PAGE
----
Singer/songwriter and multi-instrumentalist Bruce Hearn is a former student activist and union rep and now a Senior Lecturer in Industrial Relations who loves music with roots. Bruce came to prominence as a musician in the early ‘80s as a singer/song writer for iconic Melbourne ska band, Strange Tenants, but his musical roots run as deep and as wide as his social awareness and activism. A fan of folk music since his parents took him to see Pete Seeger play in 1968, and more recently the leader of Australian Blues Music Awards-nominated finalist for best album and band, Hurricane Hearn, Bruce is an unsung roots renaissance man whose musical palate had always looked beyond the sounds of early ‘60s Jamaica and early ‘80s London.
Bruce returned to his first musical love – folk – in recent years with his acclaimed Woody Guthrie tribute show, which resulted in the release last year of the double album Live at the Athenaeum: A Tribute to Woody Guthrie, featuring guest appearances from a host of local folk and roots greats including Eric Bogle, Margret RoadKnight, Jan ‘Yarn’ Wositzky, Kavisha Mazzella, Mic Conway, Kerri Simpson as well as the thirty-strong Victorian Trade Union Choir.
He follows the Guthrie collection up next month with the release of his first solo album – also a double. The Word Is The Music The People Are The Song presents ten Hearn originals – demonstrating the depth of his and his brother Ian’s, song-writing prowess – alongside ten interpretations of folk classics. The originals, which include a new arrangement of the old Strange Tenants classic Gray Skies Over Collingwood (which was also covered by Weddings Parties Anything), are rich and varied in their flavour, but all have an authenticity and emotional depth – and an awareness of the wider world – that is not so often heard in today’s often more self-obsessed ‘folk’ scene. The ten old favourites are songs which most influenced Bruce growing up in the 1960s and 70s and which still resonate with him today. Bruce doesn’t simply cover, but rather interprets these songs, previously recorded by his musical heroes, including Woody and Arlo Guthrie, Bob Dylan, Christy Moore, Tom Paxton, Ramblin’ Jack Elliott and Peter La Farge.
Born in the once-working class Melbourne inner city suburb of Collingwood, Bruce Hearn first hit Australian media outlets in 1976, when, as one of a small group of student radicals at Monash University, he was party to the “kidnapping” of then-Prime Minister Malcolm Fraser during a demonstration. (Wonderfully, Bruce and his comrades were invited to dine with Fraser in 2010, after the former LNP Prime Minister had disowned the party he once lead. At the time his musical career amounted to playing the beloved folk songs of his youth at protests, but in 1981 he was corralled by younger brother Ian to help form Strange Tenants, who followed the lead of UK acts like The Selector, The Specials and Madness – and of course originals like Desmond Dekker and Prince Buster – and pioneered the ska revival in Australia.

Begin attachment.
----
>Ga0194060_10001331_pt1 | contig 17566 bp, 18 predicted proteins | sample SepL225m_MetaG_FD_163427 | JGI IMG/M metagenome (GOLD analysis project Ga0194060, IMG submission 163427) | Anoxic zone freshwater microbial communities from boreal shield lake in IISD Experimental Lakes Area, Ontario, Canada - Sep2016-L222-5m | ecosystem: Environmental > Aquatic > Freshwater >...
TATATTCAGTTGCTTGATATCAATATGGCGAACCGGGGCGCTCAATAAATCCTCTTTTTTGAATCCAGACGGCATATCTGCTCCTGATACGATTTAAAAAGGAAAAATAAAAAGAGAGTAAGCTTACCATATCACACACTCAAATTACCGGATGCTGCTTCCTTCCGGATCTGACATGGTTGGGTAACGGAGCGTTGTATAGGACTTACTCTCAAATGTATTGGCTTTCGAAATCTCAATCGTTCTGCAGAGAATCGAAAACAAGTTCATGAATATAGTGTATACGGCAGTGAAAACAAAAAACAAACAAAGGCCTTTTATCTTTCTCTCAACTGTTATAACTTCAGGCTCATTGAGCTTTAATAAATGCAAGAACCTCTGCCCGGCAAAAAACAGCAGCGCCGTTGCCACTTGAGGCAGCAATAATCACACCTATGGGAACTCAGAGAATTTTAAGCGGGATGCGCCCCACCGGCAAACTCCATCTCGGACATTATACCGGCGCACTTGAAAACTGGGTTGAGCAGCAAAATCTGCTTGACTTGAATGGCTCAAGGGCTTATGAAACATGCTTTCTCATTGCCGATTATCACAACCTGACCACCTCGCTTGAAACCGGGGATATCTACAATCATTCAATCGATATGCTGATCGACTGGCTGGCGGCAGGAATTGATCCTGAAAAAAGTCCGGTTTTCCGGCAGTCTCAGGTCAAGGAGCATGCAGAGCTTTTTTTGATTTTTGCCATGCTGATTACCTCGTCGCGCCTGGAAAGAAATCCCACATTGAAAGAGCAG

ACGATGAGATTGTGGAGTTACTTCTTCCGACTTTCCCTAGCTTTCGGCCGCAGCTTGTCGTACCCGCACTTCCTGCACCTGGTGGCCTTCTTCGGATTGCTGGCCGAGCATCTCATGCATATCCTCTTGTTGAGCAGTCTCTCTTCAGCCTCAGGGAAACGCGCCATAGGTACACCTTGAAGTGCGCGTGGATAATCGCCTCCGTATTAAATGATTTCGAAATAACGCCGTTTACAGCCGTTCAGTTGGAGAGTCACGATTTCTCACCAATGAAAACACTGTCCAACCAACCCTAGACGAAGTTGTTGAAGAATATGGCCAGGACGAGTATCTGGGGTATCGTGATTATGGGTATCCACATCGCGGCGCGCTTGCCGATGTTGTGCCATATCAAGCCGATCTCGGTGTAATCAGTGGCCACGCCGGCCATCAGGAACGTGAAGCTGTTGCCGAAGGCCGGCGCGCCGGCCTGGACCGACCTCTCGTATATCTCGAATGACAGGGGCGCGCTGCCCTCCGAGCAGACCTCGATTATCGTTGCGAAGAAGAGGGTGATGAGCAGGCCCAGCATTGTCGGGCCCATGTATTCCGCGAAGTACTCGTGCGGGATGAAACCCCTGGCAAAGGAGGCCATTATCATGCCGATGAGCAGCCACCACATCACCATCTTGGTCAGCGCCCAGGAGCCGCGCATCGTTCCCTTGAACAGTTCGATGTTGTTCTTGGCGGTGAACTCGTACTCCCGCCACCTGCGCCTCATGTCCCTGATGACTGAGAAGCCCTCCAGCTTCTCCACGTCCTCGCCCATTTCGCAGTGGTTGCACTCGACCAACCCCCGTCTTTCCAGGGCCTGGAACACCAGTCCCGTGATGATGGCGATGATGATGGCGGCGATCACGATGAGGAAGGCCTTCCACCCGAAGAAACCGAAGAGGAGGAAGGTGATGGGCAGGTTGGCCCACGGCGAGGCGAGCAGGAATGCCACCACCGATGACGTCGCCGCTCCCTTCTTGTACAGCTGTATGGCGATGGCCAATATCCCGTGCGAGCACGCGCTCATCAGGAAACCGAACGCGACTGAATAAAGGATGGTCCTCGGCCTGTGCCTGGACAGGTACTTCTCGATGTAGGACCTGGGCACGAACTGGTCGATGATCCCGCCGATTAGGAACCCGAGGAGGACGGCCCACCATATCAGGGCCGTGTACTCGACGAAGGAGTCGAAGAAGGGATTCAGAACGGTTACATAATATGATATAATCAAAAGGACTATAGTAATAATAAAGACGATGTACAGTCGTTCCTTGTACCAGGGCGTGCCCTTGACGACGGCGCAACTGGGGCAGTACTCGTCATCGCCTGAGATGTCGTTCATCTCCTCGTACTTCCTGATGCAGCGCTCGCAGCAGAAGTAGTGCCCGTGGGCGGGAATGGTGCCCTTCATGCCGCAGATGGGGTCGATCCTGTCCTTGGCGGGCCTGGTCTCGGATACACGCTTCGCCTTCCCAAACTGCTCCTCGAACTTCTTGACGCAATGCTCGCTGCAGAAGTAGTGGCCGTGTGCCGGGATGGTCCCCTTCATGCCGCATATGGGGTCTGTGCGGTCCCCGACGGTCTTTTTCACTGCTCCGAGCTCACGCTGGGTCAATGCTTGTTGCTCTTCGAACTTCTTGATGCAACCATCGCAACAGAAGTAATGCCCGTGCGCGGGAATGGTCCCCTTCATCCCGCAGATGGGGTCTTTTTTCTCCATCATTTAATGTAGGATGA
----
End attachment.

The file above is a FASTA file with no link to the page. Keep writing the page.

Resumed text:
Strange Tenants went on to record 8 studio albums and one double live album. They toured with the likes of U2, The Style Council, UB40 and even with reggae legend Jimmy Cliff on a tour of the UK in 2014 ; a tour which also saw them perform at the famed Jamaican-themed Notting Hill Festival. Their album Take One Step, released in 1983, featured the hit single Grey Skies Over Collingwood (later covered by Weddings Parties Anything) and sold around twenty thousand copies – at the time the most ever sold by an unsigned independent band. In between 1981 and 1986 they performed over twelve hundred gigs, making them one of the most prolific and successful live bands of the ‘80s. Their legion of loyal fans, known as the Tenants Army, continue to flock to their occasional performances to this day, and their legacy has recently been acknowledged with the release of a 2018 book Strange Tenants: The Godfathers of Australian Ska and a 2019 documentary film Strange Tenants: Ska’d For Life, which has been receiving terrific reviews at film festivals around the world.
Strange Tenants were noted for their commitment to social justice messages through their songs, and after the band initially ended Bruce decided to put that commitment into practice. Having previously been a union organiser with the Building Workers Industrial Union (now the CFMEU), Bruce undertook further studies, and with degrees in economics, politics, law, and industrial relations, he earned his PhD and became Dr. Bruce Hearn Mackinnon, Senior lecturer, author and recognised expert on employer de-unionisation strategies. He has published widely, particularly in the Journal of Industrial Relations. Bruce also has an interest in Indigenous affairs, and has written an important book on his experiences working with Aboriginal footballers from the Warlpiri community of Yuendumu.
In recent years, in addition to his University work and writing, Bruce has also performed and recorded as Hurricane Hearn, playing a mix of original and classic blues, seeing him support Louisiana Excello Records legend Lazy Lester in Barcelona in 2010, and more recently US blues legends Canned Heat in Australia.
Double Album, BRUCE HEARN THE WORD IS THE MUSIC THE PEOPLE ARE THE SONG is out on 2LP, 2CD and digitally, February 26.